Lange is doing something astonishing here. She's managed to both transcend Faye Dunaway's wonderful and unfairly lambasted performance in Mommie Dearest whilst allowing the spirit of Joan Crawford to possess her in a way that is both eerie and transfixing.

Perusing through Joan Crawford interviews on YouTube, I was taken aback by how sweet and sensitive Crawford could come across. I was expecting a woman with eyebrows constantly and menacingly arched, lips pursed in a perpetual smug smirk, her hands permanently fixed on either side of her waist. What I found instead was a woman whose voice could jump octaves depending on her mood and insecurities, of which she always had many, and who could go from serene to charming to steely in an instant. She could be witty and ballsy, but overall what she showed the public was her gentle, proper, graceful and vulnerable side. Then, of course, there are the drunken interviews - Crawford at the airport, her voice jumping octaves again and accents, from mid-Atlantic to Texan; Crawford in someone's living room, slurring and cursing.

Lange captures Crawford's mercurial nature beautifully. We're halfway through the series and I still don't think I've seen all the sides of Crawford Lange has to reveal. As it is, I already feel as if I've witnessed 5-10 facets of Crawford in the four episodes we've seen. It's a full- bodied and fully integrated performance that relies on every ounce of Lange's talent – from her vocal genius to her physical brilliance. When simultaneously set-up against Joan Crawford AND Faye Dunaway, that's truly no easy feat. Her performance here reaches and surpasses the wondrous heights of her Emmy winning work in "Grey Gardens", and "American Horror Story". I wouldn't be surprised if this garners Lange the Emmy for Lead Actress in a Limited Series/Movie.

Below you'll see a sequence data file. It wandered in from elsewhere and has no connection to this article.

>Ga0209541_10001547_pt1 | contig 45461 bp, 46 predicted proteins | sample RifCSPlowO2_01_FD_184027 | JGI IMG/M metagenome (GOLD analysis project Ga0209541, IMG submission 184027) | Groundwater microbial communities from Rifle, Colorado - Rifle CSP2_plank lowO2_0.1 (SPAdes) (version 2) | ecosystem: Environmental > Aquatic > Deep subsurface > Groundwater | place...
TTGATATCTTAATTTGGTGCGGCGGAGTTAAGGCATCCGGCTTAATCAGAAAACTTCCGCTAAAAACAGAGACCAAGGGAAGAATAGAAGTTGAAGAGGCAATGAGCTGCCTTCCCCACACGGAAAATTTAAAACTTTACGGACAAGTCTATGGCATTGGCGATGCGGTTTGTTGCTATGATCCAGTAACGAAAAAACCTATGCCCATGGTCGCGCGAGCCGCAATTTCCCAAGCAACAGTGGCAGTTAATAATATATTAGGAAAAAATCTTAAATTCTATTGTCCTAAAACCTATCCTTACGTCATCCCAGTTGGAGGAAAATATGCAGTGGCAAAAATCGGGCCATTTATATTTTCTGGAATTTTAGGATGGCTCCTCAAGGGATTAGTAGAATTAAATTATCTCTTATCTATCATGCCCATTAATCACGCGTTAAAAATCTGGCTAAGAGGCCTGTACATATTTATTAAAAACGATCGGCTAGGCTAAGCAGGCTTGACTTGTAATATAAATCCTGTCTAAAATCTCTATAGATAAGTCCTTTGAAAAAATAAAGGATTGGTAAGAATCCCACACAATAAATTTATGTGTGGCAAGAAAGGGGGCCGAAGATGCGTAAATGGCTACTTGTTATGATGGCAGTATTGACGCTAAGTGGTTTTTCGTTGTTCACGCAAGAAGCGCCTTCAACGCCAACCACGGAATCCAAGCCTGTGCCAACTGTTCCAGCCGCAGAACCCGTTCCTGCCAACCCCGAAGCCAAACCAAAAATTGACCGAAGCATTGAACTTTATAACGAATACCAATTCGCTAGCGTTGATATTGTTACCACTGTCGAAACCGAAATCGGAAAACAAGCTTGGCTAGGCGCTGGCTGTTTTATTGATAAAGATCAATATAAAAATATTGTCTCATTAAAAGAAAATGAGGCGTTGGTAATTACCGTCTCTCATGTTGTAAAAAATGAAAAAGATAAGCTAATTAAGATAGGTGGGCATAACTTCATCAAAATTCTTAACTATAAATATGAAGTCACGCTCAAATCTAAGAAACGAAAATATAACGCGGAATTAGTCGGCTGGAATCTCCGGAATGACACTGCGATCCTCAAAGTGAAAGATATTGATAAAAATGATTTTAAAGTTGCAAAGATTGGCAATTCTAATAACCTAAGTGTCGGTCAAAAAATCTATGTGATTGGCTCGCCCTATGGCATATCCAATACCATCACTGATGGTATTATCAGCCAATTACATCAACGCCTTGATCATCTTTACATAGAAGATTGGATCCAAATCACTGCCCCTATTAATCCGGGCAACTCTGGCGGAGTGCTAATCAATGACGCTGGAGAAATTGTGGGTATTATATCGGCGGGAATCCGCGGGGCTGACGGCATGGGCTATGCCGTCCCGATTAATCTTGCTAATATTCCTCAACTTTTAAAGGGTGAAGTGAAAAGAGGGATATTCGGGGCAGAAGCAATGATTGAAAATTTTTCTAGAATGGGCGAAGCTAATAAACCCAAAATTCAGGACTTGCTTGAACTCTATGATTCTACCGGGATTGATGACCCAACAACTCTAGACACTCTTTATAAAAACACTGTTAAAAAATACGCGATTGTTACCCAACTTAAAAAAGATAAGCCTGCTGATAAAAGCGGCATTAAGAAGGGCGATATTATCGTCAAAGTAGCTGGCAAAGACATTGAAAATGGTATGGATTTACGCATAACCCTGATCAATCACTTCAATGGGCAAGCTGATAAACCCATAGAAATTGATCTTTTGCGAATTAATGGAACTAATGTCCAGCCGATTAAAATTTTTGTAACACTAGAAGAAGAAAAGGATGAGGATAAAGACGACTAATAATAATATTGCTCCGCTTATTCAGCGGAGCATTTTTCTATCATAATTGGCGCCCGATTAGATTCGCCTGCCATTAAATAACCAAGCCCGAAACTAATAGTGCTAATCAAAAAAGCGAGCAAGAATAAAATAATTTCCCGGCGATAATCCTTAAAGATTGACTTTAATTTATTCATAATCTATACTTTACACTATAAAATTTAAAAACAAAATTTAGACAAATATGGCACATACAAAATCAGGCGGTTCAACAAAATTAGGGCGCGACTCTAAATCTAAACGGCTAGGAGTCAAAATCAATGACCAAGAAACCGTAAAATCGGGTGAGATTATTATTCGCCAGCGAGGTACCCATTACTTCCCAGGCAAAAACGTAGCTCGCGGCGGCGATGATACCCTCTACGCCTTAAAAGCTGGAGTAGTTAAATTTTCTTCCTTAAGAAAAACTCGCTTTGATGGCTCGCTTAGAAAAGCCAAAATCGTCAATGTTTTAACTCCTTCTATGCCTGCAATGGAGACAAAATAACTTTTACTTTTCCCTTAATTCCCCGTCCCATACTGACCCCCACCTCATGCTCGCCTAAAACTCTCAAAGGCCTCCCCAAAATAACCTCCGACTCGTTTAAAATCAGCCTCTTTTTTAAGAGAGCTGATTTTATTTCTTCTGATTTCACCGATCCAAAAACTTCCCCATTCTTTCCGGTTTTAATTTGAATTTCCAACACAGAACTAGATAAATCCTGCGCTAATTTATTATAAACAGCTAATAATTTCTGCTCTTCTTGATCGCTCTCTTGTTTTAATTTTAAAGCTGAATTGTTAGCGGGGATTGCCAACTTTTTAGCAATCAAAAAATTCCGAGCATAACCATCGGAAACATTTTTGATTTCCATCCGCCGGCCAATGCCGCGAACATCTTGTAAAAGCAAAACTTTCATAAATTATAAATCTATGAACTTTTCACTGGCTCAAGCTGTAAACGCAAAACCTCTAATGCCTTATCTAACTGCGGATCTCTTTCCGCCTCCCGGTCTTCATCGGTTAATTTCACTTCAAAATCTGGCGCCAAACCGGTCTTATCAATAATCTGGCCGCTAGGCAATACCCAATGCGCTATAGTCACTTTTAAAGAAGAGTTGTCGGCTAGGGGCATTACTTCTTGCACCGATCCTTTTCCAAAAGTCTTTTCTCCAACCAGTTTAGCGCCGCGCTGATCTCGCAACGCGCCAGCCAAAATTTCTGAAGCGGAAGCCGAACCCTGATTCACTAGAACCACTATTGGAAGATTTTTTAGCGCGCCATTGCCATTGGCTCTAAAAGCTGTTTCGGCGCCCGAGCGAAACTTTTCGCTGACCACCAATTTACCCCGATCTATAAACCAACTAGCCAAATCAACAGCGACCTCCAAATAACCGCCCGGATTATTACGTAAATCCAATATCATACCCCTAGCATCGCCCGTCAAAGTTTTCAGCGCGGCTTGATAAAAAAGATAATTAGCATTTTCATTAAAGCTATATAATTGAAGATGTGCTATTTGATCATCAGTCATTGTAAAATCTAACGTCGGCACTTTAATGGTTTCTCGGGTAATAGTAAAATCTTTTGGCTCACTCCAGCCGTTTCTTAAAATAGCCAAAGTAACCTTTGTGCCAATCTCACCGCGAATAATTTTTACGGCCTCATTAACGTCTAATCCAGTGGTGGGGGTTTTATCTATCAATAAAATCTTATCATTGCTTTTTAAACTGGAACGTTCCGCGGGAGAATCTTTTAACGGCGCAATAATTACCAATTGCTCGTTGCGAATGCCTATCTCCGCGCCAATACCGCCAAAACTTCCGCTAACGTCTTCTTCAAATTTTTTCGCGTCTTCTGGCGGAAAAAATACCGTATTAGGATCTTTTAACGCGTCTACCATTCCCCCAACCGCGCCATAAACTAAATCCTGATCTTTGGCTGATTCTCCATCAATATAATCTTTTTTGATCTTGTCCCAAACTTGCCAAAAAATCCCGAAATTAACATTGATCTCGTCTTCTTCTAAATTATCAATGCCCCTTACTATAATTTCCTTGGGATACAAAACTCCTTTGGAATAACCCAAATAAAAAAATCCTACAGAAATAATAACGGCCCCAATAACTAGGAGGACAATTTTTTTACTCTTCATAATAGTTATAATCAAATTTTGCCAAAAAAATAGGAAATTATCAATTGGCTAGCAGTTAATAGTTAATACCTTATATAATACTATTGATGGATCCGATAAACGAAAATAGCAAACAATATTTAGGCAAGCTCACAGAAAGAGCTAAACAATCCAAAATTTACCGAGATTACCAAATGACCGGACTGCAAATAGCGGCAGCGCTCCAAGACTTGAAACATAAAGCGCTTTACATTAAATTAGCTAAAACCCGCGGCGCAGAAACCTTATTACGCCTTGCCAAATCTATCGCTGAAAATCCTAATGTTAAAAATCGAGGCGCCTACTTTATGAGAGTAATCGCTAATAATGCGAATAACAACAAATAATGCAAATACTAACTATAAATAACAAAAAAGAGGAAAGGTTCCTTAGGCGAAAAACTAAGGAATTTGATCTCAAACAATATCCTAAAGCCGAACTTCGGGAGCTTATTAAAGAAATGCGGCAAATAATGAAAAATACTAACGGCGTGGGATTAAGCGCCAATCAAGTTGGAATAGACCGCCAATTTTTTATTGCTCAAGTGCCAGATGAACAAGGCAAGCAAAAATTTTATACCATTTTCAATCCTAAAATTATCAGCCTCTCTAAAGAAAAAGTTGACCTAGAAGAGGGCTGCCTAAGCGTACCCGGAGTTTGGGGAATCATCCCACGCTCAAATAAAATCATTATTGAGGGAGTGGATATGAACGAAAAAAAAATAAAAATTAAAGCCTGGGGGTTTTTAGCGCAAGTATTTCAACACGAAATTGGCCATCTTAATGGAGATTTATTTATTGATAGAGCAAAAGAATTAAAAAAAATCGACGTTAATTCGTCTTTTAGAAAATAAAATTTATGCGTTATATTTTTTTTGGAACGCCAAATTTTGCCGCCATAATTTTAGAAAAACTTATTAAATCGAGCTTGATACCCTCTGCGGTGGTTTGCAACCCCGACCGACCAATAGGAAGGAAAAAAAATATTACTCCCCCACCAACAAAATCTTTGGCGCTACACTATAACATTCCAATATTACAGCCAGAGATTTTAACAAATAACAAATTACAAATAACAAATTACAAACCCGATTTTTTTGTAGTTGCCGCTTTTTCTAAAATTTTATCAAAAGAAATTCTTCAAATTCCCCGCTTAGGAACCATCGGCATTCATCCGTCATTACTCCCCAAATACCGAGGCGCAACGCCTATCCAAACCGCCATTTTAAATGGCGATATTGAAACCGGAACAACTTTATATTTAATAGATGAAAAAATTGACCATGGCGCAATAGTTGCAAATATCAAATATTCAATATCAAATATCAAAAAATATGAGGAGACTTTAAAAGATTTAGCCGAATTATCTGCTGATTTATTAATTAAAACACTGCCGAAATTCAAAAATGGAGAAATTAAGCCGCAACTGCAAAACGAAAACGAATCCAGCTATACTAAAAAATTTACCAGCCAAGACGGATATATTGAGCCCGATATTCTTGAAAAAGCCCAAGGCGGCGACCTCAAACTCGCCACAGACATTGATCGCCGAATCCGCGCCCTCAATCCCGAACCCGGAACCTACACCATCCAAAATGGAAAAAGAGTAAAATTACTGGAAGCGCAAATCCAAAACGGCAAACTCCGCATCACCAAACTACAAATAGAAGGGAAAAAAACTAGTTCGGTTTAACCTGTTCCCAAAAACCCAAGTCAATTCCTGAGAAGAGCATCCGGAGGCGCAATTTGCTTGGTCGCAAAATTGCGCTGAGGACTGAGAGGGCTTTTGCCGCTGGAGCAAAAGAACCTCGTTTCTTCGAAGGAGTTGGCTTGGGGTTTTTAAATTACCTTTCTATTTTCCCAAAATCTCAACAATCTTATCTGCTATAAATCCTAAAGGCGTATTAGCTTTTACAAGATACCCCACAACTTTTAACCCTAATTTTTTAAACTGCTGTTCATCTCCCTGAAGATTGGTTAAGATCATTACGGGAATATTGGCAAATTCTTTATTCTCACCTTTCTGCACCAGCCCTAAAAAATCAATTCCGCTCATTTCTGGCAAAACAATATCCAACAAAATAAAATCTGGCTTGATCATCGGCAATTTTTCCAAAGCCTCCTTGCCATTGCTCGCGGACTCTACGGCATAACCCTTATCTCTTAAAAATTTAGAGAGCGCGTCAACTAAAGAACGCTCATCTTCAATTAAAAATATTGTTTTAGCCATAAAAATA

Together, Lange and Sarandon bring out the best in each other. The metaphor of dancers has often been used by critics when reviewing their work together here. I'll use it again. They are like two dancers taking turns being the lead, completely in sync with one another, always forcing the other to up their game but never striving to overshadow one another. They are electric together.

Judy Davis, Jackie Hoffman, Stanley Tucci, Alison Wright and Alfred Molina lead the exquisite supporting cast. Each has moments of brilliance, helping transport us to a Hollywood of yore, both as brutal as it was glamorous and enticing.

I see Davis, Hoffman and Wright all being contenders in supporting actress. Hoffman's understated brilliance has been especially surprising and wonderful to behold.

I'm torn between Tucci and Molina who I feel are both giving amazing, if different, performances. Tucci is sexy and electric, whilst Molina is charming and touching.

I must admit, this series has totally exceeded my expectations. I knew I would like and love it, but I didn't think I would be so moved and IN LOVE with it

17 of 19 people found this review helpful.  Was this review helpful to you?